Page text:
In summary, there will always be a flood of information, expectations, competition etc. and not enough time. Find out which ones matter when. (i.e. be visibile and focus efforts on the things that people care about)


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Anonymous A on Jan 02, 2021

Thanks a lot, Ian! This really helped me a lot!

Content Creator
replied on Jan 02, 2021
Accenture, Deloitte | Precision Case Prep | Experienced Interviewer & Career Coach | 15 years professional experience

Hey there,

1. Show value via business & industry insights, maturity & communication skills. Keep in touch with your MBA network and draw upon for coaching, insights etc- this personally helped me a lot during my early consulting days. Also remember MBA is a great qualification which will open doors for you, but rest is in your hands i.e you have to prove your worth every new place you go

2. Empower them to be successful & assure them that you got their back. Guide them as you are more experienced so can spot opportunities they cant. You must expect the same from your manager/boss

3. Both are important! With time and and as you become senior you will be expected to build specialism and skills in a function or industry. This is the T model - know a little bit about everything (top of the T) but a lot about something (stick of the T). You cant ignore the technical side. No one expects you to be a an expert Python coder but you must understand how Python is used and what kind of skills Python coder bring in- this is an example

All the best!

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Content Creator
replied on Jan 02, 2021
McKinsey | Awarded professor at Master in Management @ IE | MBA at MIT |+180 students coached | Integrated FIT Guide aut


This is really common, so for sure there are other people in your shoes feeling the same. Thanks for sharing.

My toughts:

  1. There is not a recipe for this, try to do your best every day
  2. Try to put into value the skills and experience that you do have, in contrast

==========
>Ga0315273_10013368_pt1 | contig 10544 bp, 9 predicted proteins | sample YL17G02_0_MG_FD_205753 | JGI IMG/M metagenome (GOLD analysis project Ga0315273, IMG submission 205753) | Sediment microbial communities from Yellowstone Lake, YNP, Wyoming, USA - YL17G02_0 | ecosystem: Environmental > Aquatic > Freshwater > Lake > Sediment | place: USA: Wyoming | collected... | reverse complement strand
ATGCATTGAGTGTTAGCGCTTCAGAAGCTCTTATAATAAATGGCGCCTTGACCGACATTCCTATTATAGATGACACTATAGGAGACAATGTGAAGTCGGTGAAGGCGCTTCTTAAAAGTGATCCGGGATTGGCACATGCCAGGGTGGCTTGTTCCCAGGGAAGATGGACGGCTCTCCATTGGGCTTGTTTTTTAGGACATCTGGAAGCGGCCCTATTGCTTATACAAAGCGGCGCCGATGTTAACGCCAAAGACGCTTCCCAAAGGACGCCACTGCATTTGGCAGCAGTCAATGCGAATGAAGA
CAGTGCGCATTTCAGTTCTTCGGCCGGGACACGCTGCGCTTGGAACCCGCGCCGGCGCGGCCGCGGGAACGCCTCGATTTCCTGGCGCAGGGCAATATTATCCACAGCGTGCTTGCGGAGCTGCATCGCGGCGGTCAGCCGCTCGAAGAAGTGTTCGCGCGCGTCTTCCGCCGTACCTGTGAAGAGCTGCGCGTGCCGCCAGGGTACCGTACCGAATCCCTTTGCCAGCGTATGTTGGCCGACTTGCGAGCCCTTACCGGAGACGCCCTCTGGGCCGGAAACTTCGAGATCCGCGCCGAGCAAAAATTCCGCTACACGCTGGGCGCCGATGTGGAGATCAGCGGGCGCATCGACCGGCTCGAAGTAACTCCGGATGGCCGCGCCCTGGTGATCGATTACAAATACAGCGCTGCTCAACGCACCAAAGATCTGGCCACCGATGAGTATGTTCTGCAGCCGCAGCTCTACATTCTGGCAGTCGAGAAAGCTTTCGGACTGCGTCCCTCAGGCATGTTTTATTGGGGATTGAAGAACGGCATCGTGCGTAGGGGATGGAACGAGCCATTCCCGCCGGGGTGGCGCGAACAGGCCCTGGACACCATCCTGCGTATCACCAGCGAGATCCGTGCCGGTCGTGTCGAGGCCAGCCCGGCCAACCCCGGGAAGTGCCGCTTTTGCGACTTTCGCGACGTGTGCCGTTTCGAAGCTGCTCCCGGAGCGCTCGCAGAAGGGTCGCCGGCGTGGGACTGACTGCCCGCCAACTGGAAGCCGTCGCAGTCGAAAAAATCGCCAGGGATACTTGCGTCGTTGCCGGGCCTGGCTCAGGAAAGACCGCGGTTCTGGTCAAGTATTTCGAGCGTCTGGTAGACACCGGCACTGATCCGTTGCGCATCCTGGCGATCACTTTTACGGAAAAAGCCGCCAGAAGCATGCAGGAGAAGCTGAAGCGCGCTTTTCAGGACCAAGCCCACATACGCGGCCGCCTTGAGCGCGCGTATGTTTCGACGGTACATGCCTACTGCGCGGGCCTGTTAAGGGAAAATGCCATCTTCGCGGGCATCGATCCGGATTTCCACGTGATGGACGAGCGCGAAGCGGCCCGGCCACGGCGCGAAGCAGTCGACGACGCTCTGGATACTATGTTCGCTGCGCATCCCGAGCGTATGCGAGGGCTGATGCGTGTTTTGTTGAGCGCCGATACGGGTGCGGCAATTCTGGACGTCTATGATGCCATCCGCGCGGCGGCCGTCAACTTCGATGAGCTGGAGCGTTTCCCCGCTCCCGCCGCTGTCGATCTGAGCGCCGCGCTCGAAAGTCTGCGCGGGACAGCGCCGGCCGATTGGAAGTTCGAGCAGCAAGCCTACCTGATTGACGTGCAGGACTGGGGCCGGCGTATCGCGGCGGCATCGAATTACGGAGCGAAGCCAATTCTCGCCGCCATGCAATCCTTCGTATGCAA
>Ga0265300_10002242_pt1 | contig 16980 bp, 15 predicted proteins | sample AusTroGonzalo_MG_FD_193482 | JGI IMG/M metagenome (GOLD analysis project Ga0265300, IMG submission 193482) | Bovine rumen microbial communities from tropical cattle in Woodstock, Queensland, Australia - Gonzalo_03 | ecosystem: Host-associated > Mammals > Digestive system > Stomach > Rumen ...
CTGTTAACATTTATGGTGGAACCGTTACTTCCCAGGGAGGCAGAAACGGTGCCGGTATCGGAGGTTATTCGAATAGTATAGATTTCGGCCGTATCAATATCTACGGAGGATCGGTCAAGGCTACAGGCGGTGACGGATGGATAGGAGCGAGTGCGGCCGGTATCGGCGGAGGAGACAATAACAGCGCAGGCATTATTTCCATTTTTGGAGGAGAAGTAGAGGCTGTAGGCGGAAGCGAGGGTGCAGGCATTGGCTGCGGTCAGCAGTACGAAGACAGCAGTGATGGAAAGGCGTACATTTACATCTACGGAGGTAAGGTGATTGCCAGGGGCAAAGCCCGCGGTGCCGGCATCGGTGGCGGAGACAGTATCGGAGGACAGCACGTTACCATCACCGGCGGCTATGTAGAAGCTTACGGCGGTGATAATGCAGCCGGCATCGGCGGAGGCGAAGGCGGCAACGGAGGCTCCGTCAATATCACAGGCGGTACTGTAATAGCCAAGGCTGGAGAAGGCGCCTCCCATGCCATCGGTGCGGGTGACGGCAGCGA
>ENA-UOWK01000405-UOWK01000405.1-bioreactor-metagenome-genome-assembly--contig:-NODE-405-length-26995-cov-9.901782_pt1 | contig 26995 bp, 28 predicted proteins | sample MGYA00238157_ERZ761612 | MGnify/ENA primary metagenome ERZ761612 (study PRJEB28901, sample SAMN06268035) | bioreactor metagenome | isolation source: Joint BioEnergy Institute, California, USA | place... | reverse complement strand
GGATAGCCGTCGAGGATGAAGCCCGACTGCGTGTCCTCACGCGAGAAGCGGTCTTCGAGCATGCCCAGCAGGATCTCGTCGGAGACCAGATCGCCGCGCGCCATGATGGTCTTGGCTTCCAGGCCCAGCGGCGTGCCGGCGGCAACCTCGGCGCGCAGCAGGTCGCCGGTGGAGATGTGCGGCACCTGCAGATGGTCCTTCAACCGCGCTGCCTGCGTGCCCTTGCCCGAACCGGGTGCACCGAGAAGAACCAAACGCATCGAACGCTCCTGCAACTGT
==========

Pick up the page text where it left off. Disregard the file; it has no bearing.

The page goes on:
3. I agree that soft skills grow in importance, but get your point. It´s a balance, and you need to cultuvate both until you feel you are raising the bar

Hope it helps!



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Content Creator
replied on Jan 05, 2021
Ex-Mckinsey|Certified Career Coach |Placed 500+ candidates at MBB & other consultancies

Hello there!

  1. Justifying your higher ranking would take some time, so do your utmost and perform well, that's the main thing. I'm sure you do have many skills, just try to implement them when doing the job.
  2. It's ok that there's something that they are better at, as a leader you need to admit that something can be also learned from subordinates.
  3. They both are important and there's no need to underestimate hard skills, as sometimes it's a mix of them. Try to stay patient and you'll have a chance to demonstrate how strong at soft skills you are.

Hope it helps and good luck!

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Anonymous replied on Jan 07, 2021


There is no point in trying to prove your value is higher than the Associates. I think you should just focus on doing the job well and ALWAYS open to learn from everyone including the juniors. Nothing worse for an Associate (without MBA) than an MBA without consulting background that think they know everything :)

Your soft skills will be useful at the right time, don't worry about it.


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MBB | 100% personal interview success rate (8/8) and 95% candidate success rate | Personalized interview prep